Vacation Trees

A little bit of Paradise among the Vacation Trees.

A little bit of Paradise among the Vacation Trees.

One of the best things my mother ever did for me was put me on an airplane to visit my grandfather in California when I was 8 years old. My grandfather had moved from Michigan to Palm Desert, Calif., a land of better weather and economic opportunities, and he was missing me. He asked my mother to send me along for a vacation–something I surely would not have done for my own children, as I’m too anxious and overprotective. But the experience was life changing for me and I will be forever grateful that I got to experience another world that summer and many more summers to follow.

Palm Desert is a land of manicured golf courses and wealthy snowbirds, a place perfectly suited to Grandpa’s business model of condo caretaking. When I wasn’t splashing in his backyard pool or curiously inspecting his eco-friendly rock “lawn” dotted with palm trees, I’d go along with him to inspect the homes of vacationers who’d left their desert dwellings to escape the summer heat. On rare occasion, I’d be introduced to one of these migratory species, people from places like San Francisco, Oregon, Washington and Canada. They wore wild sunglasses, sipped cocktails, collected art and kept golf carts in their garages. And they seemed to love Grandpa almost as much as I did.

For lunch, Grandpa and I would often stop at a restaurant for burgers with my Uncle Cory–Grandpa’s youngest of three sons. Cory followed Grandpa to Palm Desert in the 1980s along with his young bride, all of them evolving into “desert rats” whose winter wardrobes devolved to a few pair of long pants and light jackets. I envied them. How they got to live in eternal sunshine, where an ice rink inside a shopping mall was considered an entertainment oddity. But mostly, I enjoyed their company. These men were constants in my life. Always glad to see me. Always sad to see me go. I loved them, their stories and their smiles.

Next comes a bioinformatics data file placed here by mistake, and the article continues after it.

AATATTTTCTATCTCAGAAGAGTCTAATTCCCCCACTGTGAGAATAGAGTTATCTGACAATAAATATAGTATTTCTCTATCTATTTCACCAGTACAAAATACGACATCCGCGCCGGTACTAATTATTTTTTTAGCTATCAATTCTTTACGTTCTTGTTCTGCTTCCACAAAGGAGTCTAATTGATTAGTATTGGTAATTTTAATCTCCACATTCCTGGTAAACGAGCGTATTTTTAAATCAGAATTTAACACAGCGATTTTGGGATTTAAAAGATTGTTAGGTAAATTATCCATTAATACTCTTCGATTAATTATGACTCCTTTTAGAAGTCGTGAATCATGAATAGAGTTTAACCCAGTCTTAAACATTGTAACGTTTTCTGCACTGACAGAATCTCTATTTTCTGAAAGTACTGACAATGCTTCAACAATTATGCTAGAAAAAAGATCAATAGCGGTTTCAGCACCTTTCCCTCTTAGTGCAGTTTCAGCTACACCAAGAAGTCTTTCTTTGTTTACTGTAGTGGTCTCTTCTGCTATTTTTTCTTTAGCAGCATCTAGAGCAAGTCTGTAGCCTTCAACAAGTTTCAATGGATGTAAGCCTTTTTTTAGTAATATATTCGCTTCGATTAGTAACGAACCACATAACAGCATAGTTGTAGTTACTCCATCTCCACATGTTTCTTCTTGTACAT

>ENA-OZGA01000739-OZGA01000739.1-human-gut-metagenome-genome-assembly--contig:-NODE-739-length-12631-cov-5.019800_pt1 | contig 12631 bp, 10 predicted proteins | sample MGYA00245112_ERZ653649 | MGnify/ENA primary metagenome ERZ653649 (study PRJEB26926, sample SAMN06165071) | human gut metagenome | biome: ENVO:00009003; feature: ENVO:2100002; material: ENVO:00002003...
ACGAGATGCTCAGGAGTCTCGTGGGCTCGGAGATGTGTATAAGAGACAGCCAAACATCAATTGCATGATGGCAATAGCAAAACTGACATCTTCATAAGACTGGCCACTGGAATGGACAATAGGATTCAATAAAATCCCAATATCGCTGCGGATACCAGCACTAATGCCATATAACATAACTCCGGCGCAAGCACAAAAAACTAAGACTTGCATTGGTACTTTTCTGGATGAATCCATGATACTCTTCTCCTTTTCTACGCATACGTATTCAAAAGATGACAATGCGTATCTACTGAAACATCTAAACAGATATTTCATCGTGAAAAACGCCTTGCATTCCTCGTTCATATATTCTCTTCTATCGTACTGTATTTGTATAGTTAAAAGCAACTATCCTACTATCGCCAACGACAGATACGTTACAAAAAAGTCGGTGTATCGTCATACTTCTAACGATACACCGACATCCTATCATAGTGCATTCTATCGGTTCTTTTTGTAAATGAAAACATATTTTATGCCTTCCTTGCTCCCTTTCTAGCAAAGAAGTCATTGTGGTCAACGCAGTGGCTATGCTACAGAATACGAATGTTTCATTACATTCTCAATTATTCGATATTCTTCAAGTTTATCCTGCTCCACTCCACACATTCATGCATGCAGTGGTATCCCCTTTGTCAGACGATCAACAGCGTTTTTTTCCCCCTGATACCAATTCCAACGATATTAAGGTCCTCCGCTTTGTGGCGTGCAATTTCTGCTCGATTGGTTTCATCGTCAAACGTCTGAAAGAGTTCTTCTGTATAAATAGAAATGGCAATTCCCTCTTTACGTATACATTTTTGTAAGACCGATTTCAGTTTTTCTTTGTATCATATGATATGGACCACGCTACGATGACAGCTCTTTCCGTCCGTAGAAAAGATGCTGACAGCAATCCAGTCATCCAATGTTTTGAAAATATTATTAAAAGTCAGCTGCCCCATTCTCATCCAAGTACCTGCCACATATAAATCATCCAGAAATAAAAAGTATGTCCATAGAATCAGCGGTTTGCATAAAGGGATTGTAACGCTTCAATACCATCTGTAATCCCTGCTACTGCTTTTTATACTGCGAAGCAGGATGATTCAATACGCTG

Grandpa and Uncle Cory have since passed on from their desert paradise to a heavenly paradise. Grandpa in 2008. Cory this past February. Grandpa thought he’d lived too long. Cory surely didn’t get to live long enough. But then, life is never a constant. We are touched and changed by people. And we try to pass along some of the joy we’ve encountered from others.

I introduced the hubs to Palm Desert over 20 years ago. We’ve regularly visited all of our married life. Our kiddos get to see the same mountains, fruit stands, country clubs and palm trees of my youth. I tell them stories about their great Grandpa and their great Uncle Cory.

The California Clan

The California Clan in 2005

Once, when our children were little and we’d exited the airport after landing in CA, one our children peered up at the unusual landscape and asked, “Are those vacation trees?”